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Are you too old to open a Roth IRA?

July 1, 2023

Many people intend to rely on their 401(k) plans offered through employment, personal savings and collecting Social Security and Medicare benefits during retirement, but financial advisors recommend diversifying your retirement plan to include a Roth IRA. Plus, if you’re not offered a 401(k) plan through work, Social Security and savings alone may not be enough. The first step in determining whether it’s too late to open a Roth IRA is understanding the potential benefits and downsides of having one.

Understanding the Roth IRA

The difference between a Roth IRA and a Traditional IRA is that a Roth IRA allows for tax-free income during retirement, while a Traditional IRA taxes withdrawals. With a Roth IRA, contributions are taxed upfront, so all withdrawals of earnings are federal tax-free once the account has existed for five years, and the account holder is at least 59½. Contributions, though, can always be withdrawn at any age without taxes or penalties, which could be especially important during unexpected financial hardship. For anyone new to investing or planning for retirement, IRA expert and accountant Ed Slott recommends starting with a Roth IRA, saying, “There’s just no question that that is the better place,” to start.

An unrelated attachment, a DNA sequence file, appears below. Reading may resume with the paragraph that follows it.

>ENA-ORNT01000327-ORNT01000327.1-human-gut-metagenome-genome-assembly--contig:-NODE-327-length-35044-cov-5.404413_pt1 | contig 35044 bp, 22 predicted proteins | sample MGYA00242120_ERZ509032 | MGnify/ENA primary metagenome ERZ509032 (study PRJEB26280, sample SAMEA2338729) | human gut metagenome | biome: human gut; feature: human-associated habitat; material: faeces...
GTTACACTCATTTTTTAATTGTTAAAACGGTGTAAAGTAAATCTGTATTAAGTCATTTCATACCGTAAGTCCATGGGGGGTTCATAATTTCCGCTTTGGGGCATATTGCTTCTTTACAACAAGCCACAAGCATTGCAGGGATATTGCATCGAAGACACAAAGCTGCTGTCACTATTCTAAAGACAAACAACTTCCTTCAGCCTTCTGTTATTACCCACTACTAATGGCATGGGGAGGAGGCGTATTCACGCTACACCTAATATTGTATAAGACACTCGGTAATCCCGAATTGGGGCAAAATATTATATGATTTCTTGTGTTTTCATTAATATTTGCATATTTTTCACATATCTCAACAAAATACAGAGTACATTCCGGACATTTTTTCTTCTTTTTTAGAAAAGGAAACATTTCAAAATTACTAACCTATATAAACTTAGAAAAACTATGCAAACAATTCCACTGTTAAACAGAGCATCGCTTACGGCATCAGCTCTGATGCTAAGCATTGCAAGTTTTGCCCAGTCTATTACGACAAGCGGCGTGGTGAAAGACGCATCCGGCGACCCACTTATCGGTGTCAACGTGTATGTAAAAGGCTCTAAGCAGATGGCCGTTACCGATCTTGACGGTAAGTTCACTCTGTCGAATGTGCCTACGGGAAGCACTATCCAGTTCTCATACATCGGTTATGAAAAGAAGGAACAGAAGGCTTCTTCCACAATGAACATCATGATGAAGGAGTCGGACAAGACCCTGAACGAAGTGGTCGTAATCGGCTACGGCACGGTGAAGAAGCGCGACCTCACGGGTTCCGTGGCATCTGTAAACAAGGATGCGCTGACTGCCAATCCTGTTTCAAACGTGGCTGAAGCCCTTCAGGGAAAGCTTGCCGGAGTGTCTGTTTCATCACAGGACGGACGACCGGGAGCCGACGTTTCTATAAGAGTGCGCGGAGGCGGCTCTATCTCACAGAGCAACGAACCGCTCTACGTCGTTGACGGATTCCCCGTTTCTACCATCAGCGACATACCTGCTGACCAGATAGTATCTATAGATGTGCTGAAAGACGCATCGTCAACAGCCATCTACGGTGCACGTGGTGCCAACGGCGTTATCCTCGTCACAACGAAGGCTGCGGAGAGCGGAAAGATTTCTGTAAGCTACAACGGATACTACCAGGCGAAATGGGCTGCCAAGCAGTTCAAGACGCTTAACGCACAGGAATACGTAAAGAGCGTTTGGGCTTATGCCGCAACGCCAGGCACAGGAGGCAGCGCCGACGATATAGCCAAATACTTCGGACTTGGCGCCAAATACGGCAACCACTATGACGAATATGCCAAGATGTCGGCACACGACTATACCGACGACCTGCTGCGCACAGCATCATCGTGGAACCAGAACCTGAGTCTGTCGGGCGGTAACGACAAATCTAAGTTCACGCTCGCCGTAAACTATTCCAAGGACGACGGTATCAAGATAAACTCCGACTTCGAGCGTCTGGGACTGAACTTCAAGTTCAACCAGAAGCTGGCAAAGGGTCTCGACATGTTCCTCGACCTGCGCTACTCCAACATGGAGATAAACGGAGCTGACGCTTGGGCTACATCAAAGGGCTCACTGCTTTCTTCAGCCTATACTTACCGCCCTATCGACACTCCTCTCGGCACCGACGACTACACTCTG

Opening a Roth IRA

In order to contribute to a Roth IRA, you must earn an income, but there are income limits. In 2023, a single person may make $153,000 or less, while those who file jointly may make $228,000 or less. While there are no RMDs, there is a Maximum Contribution allowed of $6,500 under the age of 50 and $7,500 for those 50 and over. That means that if you have extra income to invest between the age of 50 and 70, the Roth IRA might be just right for you. Contributions are not tax deductible and all earnings grow tax-free. Because Roth IRAs do not have Required Minimum Distributions (or RMDs) after the age of 73, this is yet another reason that it might be the perfect account to consider for someone who is older and may be behind on their retirement planning.

The Benefits to Opening a Roth IRA at an Older Age